Death for one of the Hayawani-Teule is a tragic thing. Although having lifespans as long as 150 years (200, in the case of a mage) the people generally find themselves dying around the old age of humans, due to the demanding nature as a nomad and the lack of proper medical supplies. When one dies, he or she is cremated -- then left to scatter to the winds.


Although possessing many traits of a carnivore, the Hayawani-Teule are omnivorous.



In the lands of Eastern Setkhantos a village of collective tribes were blissfully ignorant of the world to the north. The Hayawani-Teule, tapped into magic for the first time. People devoid of greed and ambition, whom had not encountered a material more powerful than rock, learned to purify water and create fire without kindling. Unwilling to use this new-found power for anything other than survival, the village expanded beyond the sandy hills of the Serengeti.

Without the fierce lions of the Serengeti, the village became a small city. With this expansion came ambition. Although forbidden by the city's elders, splinter tribes began practicing darker magic -- more specifically, enslaving the predators of the Serengeti. Within a few years, scores of lion prides fell under the thumb of man's domination, becoming mere pets to be farmed for those who could afford. The Serengeti was tamed of its bestial dangers at the cost of greed.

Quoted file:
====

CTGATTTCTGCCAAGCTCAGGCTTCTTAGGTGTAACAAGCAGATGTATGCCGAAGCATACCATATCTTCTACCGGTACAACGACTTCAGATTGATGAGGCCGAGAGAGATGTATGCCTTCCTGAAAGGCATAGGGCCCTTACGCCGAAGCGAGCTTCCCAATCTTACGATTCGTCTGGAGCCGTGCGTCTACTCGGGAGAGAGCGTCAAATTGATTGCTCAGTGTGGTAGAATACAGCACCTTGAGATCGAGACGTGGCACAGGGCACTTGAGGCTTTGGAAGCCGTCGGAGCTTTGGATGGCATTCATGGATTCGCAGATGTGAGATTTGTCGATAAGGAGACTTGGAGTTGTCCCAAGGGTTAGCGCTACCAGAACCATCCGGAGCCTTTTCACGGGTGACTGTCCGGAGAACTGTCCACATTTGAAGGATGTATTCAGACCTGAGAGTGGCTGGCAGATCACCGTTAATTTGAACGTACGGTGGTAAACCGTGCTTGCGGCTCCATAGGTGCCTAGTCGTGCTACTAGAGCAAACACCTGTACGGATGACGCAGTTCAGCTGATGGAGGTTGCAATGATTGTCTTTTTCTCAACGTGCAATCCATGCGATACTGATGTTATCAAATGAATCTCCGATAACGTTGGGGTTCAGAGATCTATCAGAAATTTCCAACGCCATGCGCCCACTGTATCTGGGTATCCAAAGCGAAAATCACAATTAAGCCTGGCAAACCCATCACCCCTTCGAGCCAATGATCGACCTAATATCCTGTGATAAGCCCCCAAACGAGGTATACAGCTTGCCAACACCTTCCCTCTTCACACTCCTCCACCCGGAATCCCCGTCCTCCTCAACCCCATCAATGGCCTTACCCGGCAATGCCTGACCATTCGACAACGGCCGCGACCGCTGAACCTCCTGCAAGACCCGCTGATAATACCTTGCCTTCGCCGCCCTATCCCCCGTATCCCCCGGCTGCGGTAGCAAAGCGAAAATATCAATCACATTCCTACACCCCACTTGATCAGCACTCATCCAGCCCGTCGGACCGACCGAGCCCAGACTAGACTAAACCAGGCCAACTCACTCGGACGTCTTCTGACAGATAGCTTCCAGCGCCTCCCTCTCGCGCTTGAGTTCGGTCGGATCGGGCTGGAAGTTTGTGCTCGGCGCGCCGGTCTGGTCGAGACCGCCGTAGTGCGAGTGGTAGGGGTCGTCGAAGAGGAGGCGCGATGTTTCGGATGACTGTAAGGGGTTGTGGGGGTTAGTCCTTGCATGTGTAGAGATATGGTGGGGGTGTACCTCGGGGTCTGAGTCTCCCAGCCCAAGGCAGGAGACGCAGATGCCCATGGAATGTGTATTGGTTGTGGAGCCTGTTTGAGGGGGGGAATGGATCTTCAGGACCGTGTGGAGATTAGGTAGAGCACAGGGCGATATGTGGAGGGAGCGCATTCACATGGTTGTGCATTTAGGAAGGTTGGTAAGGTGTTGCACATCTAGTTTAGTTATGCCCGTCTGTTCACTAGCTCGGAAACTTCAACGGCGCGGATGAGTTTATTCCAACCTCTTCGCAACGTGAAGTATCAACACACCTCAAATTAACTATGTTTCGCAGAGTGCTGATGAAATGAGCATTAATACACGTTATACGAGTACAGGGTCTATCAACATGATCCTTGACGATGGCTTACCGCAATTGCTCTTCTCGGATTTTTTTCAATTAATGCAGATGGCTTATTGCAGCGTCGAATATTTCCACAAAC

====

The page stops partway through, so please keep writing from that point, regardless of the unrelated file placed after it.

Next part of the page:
Tribes began to harness the more destructive sides of fire and water, coercing others to give up land. Not long before the coming of the Changer's War, the tribes had merged and split to become two warring factions: The water mages and the fire mages. Neither was spared man's desire, and thus went to war. A stalemate, however, halted the two factions: the water tribes could summon tidal waves to engulf the fire tribes, and the fire tribes could ignite the water tribes. To settle their quest for power, they used their lion pets as pawns.

Reliant on these creatures, the tribes sowed spiritual bonds to better control their beasts of war -- unaware of the price soon to be paid. With the Changer's War, their spiritual bonds became unstable; the tribes painfully transformed into creatures from myth. The tribes became part man, part lion. The creatures the tribes enslaved either died or ran deep into the Serengeti.

Each tribe blamed each other for the transformation. Without their war beasts, the tribes picked up weapons or learned spellcraft. The Hayawani-Teule's re-emergence of magic came at a heavy cost. Because the tribes were so willing to embed their souls with magic to enslave the lions, the Hayawani-Teule were forced to sacrifice for power. With death afflicting both sides, the need to for children was dire -- spellcasters, at the cost of their magical power, sacrificed their fertility.


War turned the Hayawani-Teule into a scattered people. Despite continued hostilities, the once-united people agreed to end war and put a stop to magic. They divided into nomadic tribes, each given a single mage of water. Some, however, weren't settled with the idea of sacrificing magic, and fled beyond the Great Scar -- their fates unknown.